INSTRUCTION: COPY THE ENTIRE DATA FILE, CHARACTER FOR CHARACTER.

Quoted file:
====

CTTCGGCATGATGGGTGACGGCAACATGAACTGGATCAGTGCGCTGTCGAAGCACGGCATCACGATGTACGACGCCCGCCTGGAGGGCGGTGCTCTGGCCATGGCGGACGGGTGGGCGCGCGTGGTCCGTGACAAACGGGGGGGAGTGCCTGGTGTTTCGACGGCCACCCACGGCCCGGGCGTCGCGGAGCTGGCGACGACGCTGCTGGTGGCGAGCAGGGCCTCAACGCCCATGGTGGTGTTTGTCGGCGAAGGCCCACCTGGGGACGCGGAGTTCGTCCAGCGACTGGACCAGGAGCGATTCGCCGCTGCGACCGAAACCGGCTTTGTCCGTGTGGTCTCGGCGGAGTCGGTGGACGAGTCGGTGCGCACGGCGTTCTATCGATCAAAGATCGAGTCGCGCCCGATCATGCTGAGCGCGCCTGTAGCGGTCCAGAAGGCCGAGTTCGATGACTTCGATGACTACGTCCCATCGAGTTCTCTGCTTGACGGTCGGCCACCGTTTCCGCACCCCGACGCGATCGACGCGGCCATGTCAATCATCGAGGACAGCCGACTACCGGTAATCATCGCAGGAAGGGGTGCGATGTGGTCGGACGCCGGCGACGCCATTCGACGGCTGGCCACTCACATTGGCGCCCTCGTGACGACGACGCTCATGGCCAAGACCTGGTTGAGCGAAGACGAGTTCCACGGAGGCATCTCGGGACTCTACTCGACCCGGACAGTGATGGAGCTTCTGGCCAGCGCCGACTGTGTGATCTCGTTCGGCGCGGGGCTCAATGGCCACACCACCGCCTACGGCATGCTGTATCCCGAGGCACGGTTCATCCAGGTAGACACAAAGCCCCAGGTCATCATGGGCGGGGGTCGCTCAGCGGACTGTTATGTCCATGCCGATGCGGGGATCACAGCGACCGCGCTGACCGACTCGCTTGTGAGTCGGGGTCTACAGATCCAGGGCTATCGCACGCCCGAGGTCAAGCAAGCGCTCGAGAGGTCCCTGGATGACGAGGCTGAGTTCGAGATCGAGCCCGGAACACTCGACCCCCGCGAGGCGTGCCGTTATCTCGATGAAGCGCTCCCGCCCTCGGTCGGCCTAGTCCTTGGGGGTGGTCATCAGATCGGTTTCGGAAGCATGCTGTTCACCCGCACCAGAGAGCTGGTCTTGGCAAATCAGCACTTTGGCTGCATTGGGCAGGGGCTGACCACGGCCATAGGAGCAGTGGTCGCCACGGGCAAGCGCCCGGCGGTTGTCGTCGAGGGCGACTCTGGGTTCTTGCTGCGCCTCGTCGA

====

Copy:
CTTCGGCATGATGGGTGACGGCAACATGAACTGGATCAGTGCGCTGTCGAAGCACGGCATCACGATGTACGACGCCCGCCTGGAGGGCGGTGCTCTGGCCATGGCGGACGGGTGGGCGCGCGTGGTCCGTGACAAACGGGGGGGAGTGCCTGGTGTTTCGACGGCCACCCACGGCCCGGGCGTCGCGGAGCTGGCGACGACGCTGCTGGTGGCGAGCAGGGCCTCAACGCCCATGGTGGTGTTTGTCGGCGAAGGCCCACCTGGGGACGCGGAGTTCGTCCAGCGACTGGACCAGGAGCGATTCGCCGCTGCGACCGAAACCGGCTTTGTCCGTGTGGTCTCGGCGGAGTCGGTGGACGAGTCGGTGCGCACGGCGTTCTATCGATCAAAGATCGAGTCGCGCCCGATCATGCTGAGCGCGCCTGTAGCGGTCCAGAAGGCCGAGTTCGATGACTTCGATGACTACGTCCCATCGAGTTCTCTGCTTGACGGTCGGCCACCGTTTCCGCACCCCGACGCGATCGACGCGGCCATGTCAATCATCGAGGACAGCCGACTACCGGTAATCATCGCAGGAAGGGGTGCGATGTGGTCGGACGCCGGCGACGCCATTCGACGGCTGGCCACTCACATTGGCGCCCTCGTGACGACGACGCTCATGGCCAAGACCTGGTTGAGCGAAGACGAGTTCCACGGAGGCATCTCGGGACTCTACTCGACCCGGACAGTGATGGAGCTTCTGGCCAGCGCCGACTGTGTGATCTCGTTCGGCGCGGGGCTCAATGGCCACACCACCGCCTACGGCATGCTGTATCCCGAGGCACGGTTCATCCAGGTAGACACAAAGCCCCAGGTCATCATGGGCGGGGGTCGCTCAGCGGACTGTTATGTCCATGCCGATGCGGGGATCACAGCGACCGCGCTGACCGACTCGCTTGTGAGTCGGGGTCTACAGATCCAGGGCTATCGCACGCCCGAGGTCAAGCAAGCGCTCGAGAGGTCCCTGGATGACGAGGCTGAGTTCGAGATCGAGCCCGGAACACTCGACCCCCGCGAGGCGTGCCGTTATCTCGATGAAGCGCTCCCGCCCTCGGTCGGCCTAGTCCTTGGGGGTGGTCATCAGATCGGTTTCGGAAGCATGCTGTTCACCCGCACCAGAGAGCTGGTCTTGGCAAATCAGCACTTTGGCTGCATTGGGCAGGGGCTGACCACGGCCATAGGAGCAGTGGTCGCCACGGGCAAGCGCCCGGCGGTTGTCGTCGAGGGCGACTCTGGGTTCTTGCTGCGCCTCGTCGA